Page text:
Or there are the ads that use stock photos, making the church look incredibly diverse and inclusive…then, upon arrival, you quickly recognize that the stock photo was a gross misrepresentation.

Here’s the deal, I know it is all well-intentioned. We greatly desire to get people connected with Jesus and the Church. We are often willing to follow Paul’s sense of mission and “become all things to all people so that by all possible means I might save some.”

I wonder if, in our attempts to “win people to Christ”, we inadvertently misrepresent ourselves. There’s always been a push to be honest, authentic, open and real. So, maybe we should run our ads and evangelism through the old “b.s.” meter? If it stinks, we should go in a different direction.

Of course, the very premise of that “get back to church” platform assumes that people were previously “in” church. With the growing number of “nones”, we can no longer assume that people have experienced “church”.

Now, I started this with saying that I appreciate a good gimmick. I really do. I have an appreciation for clever attempts to attract people to the Church.

Every year around Ash Wednesday, I want to participate in the “Get your ash in church” campaign. Get it…”get your ash in church”??? But, taking my context into consideration, I stop myself before it gets too far.

I’ve also appreciated the “Get your tail in church this Easter” campaign. It’s not offering a prize. It’s not offering some kind of cutting-edge church experience (let’s be honest for a minute, even the most hip and trendy churches still seem like lame attempts to copy the “non-church” trends of music/design/fashion. For example, can we convince worship leaders and pastors that they don’t need skinnier jeans, bigger hats, bigger glasses, and more hair product?)

Here’s the good news…In this “new normal”, it is easier than ever to “get your tail in church this Easter”. You don’t have to leave home. You can just log into Facebook. And, if the power goes out, you can sacrifice and use some of your cellular data to join the fun!

Anyway, here’s where I’ve found myself…just be true to yourself. Don’t try to keep up with the church down the road. Be who you are called to be in this time and place. And, if that means you are going to use catchy gimmicks and give away a new car, go for it!




A Grocery Adventure

Do nothing from selfish ambition or conceit, but in humility regard others as better than yourselves. ~Philippians 2:3

On a recent trip to the grocery store, I found myself being mindful…not only of “social distancing”, but also of the general mood of the store.

Let’s be honest, things just feel different.

The grocery seems quiet…almost eerily quiet. Background noises are reduced to the sounds of carts and PA announcements. I’ve noticed the absence of typical store elevator music. I have noticed the absence of the typical “buzz” of families, customers and staff interacting.

People are definitely more focused. While we seem to be focused on our task at hand, it also appears that we are noticing one another more…mostly in order to stay out on one another’s path. But, at least we are taking notice of the presence of our neighbor.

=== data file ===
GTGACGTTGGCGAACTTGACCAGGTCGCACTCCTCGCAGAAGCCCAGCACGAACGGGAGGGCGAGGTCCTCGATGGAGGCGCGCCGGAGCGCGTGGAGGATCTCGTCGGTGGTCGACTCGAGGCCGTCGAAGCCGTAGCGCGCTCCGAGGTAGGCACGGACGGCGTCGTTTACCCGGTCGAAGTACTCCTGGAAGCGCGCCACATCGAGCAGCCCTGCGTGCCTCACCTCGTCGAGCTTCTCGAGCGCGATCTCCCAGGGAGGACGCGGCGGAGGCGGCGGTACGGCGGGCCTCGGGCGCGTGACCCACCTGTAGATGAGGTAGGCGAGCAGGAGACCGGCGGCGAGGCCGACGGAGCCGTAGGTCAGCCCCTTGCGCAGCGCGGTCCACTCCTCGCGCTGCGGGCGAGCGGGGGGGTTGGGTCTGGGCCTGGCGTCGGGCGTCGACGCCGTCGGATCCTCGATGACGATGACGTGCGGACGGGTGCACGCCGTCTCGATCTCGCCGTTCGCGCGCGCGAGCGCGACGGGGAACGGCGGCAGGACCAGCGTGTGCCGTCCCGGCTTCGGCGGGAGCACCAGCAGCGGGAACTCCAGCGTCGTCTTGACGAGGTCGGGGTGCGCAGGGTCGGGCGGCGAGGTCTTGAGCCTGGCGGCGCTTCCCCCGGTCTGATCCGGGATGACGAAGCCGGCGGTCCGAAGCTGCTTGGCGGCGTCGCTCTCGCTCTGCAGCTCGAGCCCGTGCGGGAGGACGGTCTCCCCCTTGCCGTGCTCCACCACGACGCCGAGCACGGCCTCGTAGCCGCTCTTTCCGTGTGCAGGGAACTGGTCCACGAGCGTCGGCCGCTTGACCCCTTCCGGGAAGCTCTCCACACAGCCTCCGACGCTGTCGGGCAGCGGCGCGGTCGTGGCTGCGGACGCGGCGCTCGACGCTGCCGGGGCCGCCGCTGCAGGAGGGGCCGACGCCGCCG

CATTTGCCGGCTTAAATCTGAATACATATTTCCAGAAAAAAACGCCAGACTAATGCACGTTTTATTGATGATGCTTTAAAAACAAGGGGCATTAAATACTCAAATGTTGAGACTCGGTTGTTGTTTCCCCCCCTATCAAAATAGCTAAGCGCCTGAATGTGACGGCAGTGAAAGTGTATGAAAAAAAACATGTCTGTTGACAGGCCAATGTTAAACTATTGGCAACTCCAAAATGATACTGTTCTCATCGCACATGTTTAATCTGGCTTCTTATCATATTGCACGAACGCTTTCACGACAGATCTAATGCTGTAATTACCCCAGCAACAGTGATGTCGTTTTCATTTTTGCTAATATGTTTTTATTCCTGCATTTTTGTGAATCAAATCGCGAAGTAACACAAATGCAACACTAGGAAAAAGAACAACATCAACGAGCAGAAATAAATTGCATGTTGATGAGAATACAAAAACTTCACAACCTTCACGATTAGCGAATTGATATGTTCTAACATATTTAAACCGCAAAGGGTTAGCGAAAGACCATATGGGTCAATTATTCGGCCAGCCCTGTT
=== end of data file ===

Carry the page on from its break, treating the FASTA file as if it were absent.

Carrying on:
On this trip, I was wearing my Death Wish Coffee Company bandana as a makeshift mask. I find that the skull and crossbones are intimidating and motivate others to keep their distance. If I had been thinking, I would have worn a Harley Davidson hat and jacket. With that, people would have thought I was some rough and tough biker dude. Those who know me, well…

What I noticed were people’s eyes. I thought it might be difficult to read the mood of the room while the majority of shoppers were covering their faces. However, our eyes can tell a story. While I could not tell if people were smiling or frowning, I could get a sense of joy or burden, calm or chaos, peace or anxiety, fear or strength just by observing my neighbors eyes. To be honest, I’ve not been that observant in the past.

As I made my way to the checkout line, the power went out. My first thought was, “Now what?” Shortly after the initial darkness, the backup generator kicked in and the even number lanes opened to serve customers.

The lane I had been standing in (9) closed and the cashier asked everyone to move over to lane 8. As we were making our way over, a woman who had not been in the previous line, rushed to the front.

The young cashier (I know she was young because she had to have a coworker scan the “communion elements” for the adult members of our family!), said to the woman, “Excuse me ma’am, these folks were ahead of you.”

The woman basically ignored her as the cashier spoke to the gentleman who had been at the front of the line, “Sir, would you like to make your way to the front.” The man calmly said, “That’s okay. She can go first. She’s obviously in a hurry.”

The woman offered no apology, no signs of remorse, no attempt to play it off as not paying attention, no offer to move to her appropriate place in line…Just a self-righteous, “get out of my way, I’m more important than you” attitude.

I found myself being proud of the gentleman in front of me. He could have made a scene. However, he made the decision to extend a bit of grace.

We’re all in this together. Maybe this time serves as an invitation to slow down and recognize what truly matters? Maybe this is a time to take the words of Philippians 2 seriously – to consider others as better than ourselves?

I recognize that maybe the woman was in a hurry because she just wanted to get in and out of the store as quickly as possible. Maybe her fear, rather than selfishness, is what really drove her to disregard those around her.

I hope that as we continue in this “new normal”, we all will be more like the gentleman who extended a bit of grace and less like the self-involved woman who was only looking out for number one. We’re in this together…and we are better together.